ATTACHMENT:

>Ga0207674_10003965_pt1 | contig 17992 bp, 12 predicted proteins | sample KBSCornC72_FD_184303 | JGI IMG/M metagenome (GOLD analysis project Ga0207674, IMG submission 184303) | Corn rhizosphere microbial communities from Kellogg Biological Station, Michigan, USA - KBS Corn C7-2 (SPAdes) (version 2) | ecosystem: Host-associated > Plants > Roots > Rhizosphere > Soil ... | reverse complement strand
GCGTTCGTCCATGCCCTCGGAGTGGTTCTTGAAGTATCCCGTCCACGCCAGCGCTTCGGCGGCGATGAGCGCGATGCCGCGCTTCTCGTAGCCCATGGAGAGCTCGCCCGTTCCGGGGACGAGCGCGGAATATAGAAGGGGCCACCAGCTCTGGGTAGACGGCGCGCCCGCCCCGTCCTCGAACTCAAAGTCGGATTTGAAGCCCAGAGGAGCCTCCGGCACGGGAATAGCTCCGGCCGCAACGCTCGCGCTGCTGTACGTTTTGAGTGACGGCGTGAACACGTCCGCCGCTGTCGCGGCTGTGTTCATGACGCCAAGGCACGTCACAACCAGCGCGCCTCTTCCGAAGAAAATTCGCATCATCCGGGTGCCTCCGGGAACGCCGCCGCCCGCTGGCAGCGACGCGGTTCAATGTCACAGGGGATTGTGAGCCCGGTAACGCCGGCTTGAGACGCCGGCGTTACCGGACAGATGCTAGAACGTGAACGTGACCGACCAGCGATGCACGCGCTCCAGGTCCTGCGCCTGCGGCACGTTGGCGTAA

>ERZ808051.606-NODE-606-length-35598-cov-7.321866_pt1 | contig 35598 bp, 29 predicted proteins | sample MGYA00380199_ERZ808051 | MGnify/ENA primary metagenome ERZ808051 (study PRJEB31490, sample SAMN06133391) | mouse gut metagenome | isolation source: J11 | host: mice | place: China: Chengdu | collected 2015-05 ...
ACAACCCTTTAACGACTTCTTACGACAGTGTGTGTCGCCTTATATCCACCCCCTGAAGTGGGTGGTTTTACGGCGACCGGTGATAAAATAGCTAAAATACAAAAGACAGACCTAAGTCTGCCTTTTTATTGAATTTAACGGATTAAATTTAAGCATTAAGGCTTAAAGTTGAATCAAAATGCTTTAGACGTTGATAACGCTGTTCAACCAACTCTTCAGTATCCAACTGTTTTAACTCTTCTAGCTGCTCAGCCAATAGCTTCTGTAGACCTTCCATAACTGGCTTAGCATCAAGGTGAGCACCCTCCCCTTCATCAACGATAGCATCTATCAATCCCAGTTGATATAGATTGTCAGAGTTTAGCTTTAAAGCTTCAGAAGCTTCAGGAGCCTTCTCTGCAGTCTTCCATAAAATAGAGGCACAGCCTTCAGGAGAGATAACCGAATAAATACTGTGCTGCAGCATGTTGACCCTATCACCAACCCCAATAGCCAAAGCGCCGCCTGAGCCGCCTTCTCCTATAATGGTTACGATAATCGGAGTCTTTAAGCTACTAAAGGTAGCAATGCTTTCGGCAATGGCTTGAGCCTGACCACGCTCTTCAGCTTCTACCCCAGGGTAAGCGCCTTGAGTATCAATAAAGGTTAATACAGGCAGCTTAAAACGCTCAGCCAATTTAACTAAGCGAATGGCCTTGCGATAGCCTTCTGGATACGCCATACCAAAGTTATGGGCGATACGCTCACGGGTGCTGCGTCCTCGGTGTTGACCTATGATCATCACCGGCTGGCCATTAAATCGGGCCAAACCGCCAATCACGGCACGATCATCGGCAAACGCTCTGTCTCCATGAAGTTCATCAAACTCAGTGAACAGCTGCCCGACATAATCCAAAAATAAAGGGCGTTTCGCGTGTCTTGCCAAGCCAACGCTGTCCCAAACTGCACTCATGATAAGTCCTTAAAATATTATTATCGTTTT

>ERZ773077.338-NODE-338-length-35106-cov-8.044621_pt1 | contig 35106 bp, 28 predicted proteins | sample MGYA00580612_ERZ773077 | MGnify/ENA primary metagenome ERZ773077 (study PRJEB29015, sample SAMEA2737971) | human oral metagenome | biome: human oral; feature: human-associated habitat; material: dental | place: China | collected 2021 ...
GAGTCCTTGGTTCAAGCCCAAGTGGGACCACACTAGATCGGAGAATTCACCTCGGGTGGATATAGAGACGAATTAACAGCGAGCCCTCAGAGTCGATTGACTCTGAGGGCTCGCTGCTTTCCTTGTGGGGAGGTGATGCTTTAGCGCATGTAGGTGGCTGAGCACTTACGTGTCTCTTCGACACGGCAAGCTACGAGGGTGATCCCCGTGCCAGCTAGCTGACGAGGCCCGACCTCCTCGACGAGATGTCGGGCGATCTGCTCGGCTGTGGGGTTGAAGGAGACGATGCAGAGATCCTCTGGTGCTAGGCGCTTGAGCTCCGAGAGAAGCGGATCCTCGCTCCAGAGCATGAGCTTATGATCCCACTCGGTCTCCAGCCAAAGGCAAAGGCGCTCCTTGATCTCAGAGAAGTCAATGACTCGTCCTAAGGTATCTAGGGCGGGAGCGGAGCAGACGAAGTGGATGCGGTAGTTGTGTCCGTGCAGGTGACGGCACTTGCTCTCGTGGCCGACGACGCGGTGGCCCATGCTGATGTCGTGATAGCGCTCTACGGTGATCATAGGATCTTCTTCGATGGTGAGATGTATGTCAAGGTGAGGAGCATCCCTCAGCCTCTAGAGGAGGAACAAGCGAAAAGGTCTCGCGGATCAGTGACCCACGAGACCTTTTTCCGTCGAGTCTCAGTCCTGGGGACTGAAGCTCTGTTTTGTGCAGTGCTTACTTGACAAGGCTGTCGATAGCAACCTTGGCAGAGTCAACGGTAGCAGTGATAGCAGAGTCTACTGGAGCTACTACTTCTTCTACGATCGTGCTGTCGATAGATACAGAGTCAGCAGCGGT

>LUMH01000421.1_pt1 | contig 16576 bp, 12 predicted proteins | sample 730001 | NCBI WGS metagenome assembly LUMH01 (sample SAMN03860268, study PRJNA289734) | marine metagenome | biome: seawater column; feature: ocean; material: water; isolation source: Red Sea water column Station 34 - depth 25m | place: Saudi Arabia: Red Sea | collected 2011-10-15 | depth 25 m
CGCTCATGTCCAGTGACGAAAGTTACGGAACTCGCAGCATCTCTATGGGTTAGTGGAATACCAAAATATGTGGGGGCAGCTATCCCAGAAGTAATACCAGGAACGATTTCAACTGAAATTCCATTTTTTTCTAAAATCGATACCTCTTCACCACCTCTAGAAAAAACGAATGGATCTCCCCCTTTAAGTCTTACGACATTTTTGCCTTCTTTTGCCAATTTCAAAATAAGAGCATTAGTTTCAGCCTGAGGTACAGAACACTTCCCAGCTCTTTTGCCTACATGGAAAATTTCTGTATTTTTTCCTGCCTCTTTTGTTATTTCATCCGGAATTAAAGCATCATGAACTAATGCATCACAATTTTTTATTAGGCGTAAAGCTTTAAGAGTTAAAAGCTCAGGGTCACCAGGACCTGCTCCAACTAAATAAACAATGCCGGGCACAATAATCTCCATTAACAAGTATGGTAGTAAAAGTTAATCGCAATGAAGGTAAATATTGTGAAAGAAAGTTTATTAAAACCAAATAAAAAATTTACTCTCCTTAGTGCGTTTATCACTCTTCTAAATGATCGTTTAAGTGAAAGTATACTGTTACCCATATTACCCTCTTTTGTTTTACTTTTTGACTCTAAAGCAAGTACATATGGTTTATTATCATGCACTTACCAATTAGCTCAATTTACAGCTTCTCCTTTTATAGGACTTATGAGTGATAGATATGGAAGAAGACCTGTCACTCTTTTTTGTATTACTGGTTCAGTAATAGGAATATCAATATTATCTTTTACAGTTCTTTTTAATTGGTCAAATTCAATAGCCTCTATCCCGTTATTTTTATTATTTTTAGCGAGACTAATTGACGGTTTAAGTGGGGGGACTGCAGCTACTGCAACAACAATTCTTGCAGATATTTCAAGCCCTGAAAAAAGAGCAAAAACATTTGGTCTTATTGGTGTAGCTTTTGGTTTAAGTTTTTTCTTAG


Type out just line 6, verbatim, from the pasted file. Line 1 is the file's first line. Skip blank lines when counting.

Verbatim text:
GAGTCCTTGGTTCAAGCCCAAGTGGGACCACACTAGATCGGAGAATTCACCTCGGGTGGATATAGAGACGAATTAACAGCGAGCCCTCAGAGTCGATTGACTCTGAGGGCTCGCTGCTTTCCTTGTGGGGAGGTGATGCTTTAGCGCATGTAGGTGGCTGAGCACTTACGTGTCTCTTCGACACGGCAAGCTACGAGGGTGATCCCCGTGCCAGCTAGCTGACGAGGCCCGACCTCCTCGACGAGATGTCGGGCGATCTGCTCGGCTGTGGGGTTGAAGGAGACGATGCAGAGATCCTCTGGTGCTAGGCGCTTGAGCTCCGAGAGAAGCGGATCCTCGCTCCAGAGCATGAGCTTATGATCCCACTCGGTCTCCAGCCAAAGGCAAAGGCGCTCCTTGATCTCAGAGAAGTCAATGACTCGTCCTAAGGTATCTAGGGCGGGAGCGGAGCAGACGAAGTGGATGCGGTAGTTGTGTCCGTGCAGGTGACGGCACTTGCTCTCGTGGCCGACGACGCGGTGGCCCATGCTGATGTCGTGATAGCGCTCTACGGTGATCATAGGATCTTCTTCGATGGTGAGATGTATGTCAAGGTGAGGAGCATCCCTCAGCCTCTAGAGGAGGAACAAGCGAAAAGGTCTCGCGGATCAGTGACCCACGAGACCTTTTTCCGTCGAGTCTCAGTCCTGGGGACTGAAGCTCTGTTTTGTGCAGTGCTTACTTGACAAGGCTGTCGATAGCAACCTTGGCAGAGTCAACGGTAGCAGTGATAGCAGAGTCTACTGGAGCTACTACTTCTTCTACGATCGTGCTGTCGATAGATACAGAGTCAGCAGCGGT